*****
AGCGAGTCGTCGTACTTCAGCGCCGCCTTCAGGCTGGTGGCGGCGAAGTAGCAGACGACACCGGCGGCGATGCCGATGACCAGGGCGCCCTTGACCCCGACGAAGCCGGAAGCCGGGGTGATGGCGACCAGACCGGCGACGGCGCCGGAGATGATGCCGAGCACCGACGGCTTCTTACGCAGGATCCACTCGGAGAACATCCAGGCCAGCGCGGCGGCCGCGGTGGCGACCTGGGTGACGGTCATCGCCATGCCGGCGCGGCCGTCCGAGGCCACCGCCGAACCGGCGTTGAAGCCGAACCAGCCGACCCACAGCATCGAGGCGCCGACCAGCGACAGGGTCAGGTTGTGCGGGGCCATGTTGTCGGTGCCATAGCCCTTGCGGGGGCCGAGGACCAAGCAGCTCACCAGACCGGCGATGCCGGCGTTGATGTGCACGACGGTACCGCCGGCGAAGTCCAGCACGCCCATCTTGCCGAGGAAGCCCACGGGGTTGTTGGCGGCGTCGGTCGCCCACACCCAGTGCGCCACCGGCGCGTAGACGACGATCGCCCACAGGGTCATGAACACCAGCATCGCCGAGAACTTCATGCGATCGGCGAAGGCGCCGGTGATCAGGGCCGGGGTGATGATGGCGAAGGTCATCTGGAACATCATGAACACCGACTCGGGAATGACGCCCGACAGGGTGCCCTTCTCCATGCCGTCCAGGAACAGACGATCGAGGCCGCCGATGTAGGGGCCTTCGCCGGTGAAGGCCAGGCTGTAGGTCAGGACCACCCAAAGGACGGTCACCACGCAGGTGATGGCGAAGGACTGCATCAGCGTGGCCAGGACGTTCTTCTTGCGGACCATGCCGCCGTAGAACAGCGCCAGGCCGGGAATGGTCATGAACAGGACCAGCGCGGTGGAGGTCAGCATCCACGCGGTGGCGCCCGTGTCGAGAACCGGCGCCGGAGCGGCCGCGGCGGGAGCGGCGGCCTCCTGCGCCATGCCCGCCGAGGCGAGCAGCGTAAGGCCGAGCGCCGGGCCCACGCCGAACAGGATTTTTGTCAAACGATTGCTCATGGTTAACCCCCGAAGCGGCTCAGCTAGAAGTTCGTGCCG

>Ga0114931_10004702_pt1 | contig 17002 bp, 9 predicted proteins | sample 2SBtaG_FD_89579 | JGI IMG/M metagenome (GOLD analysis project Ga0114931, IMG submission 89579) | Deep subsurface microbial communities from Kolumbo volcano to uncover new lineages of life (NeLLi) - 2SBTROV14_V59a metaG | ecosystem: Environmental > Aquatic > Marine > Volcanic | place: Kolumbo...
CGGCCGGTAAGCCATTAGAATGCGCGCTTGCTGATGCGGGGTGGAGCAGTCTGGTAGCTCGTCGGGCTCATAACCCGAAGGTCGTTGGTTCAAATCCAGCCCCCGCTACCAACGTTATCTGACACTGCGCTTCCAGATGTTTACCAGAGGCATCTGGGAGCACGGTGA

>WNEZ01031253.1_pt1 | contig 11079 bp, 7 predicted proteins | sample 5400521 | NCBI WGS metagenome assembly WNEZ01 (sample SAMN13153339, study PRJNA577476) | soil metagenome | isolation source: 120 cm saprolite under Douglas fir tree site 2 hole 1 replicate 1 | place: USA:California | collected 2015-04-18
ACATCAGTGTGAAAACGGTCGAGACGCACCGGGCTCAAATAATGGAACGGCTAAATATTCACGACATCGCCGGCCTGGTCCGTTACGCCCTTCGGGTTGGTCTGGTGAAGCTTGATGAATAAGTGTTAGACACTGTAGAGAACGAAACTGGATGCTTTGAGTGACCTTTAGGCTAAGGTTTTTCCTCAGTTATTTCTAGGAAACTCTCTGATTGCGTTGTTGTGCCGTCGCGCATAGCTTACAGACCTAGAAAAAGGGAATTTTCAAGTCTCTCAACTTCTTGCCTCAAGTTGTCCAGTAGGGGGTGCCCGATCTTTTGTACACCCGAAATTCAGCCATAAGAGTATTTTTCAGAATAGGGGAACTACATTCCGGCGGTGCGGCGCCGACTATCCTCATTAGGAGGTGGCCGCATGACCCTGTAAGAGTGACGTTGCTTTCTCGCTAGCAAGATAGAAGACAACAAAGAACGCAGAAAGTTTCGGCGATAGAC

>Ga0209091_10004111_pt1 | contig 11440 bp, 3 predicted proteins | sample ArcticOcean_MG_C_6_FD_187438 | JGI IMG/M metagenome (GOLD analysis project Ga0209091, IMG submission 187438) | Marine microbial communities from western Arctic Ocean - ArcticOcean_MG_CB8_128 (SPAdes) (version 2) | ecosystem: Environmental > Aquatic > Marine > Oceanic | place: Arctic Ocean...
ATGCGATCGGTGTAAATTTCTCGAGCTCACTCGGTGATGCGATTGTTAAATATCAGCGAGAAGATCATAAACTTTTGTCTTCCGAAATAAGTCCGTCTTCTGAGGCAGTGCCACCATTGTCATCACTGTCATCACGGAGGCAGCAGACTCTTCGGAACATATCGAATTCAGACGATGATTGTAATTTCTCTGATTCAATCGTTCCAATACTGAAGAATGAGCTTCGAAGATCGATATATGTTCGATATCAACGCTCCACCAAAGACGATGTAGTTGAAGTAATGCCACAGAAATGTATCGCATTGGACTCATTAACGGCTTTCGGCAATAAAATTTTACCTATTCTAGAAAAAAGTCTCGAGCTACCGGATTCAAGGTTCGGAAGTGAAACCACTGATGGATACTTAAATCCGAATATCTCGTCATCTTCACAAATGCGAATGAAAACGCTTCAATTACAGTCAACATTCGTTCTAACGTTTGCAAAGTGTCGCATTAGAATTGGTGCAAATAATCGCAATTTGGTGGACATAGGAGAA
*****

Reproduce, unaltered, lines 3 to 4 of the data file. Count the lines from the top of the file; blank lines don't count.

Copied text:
CGGCCGGTAAGCCATTAGAATGCGCGCTTGCTGATGCGGGGTGGAGCAGTCTGGTAGCTCGTCGGGCTCATAACCCGAAGGTCGTTGGTTCAAATCCAGCCCCCGCTACCAACGTTATCTGACACTGCGCTTCCAGATGTTTACCAGAGGCATCTGGGAGCACGGTGA

>WNEZ01031253.1_pt1 | contig 11079 bp, 7 predicted proteins | sample 5400521 | NCBI WGS metagenome assembly WNEZ01 (sample SAMN13153339, study PRJNA577476) | soil metagenome | isolation source: 120 cm saprolite under Douglas fir tree site 2 hole 1 replicate 1 | place: USA:California | collected 2015-04-18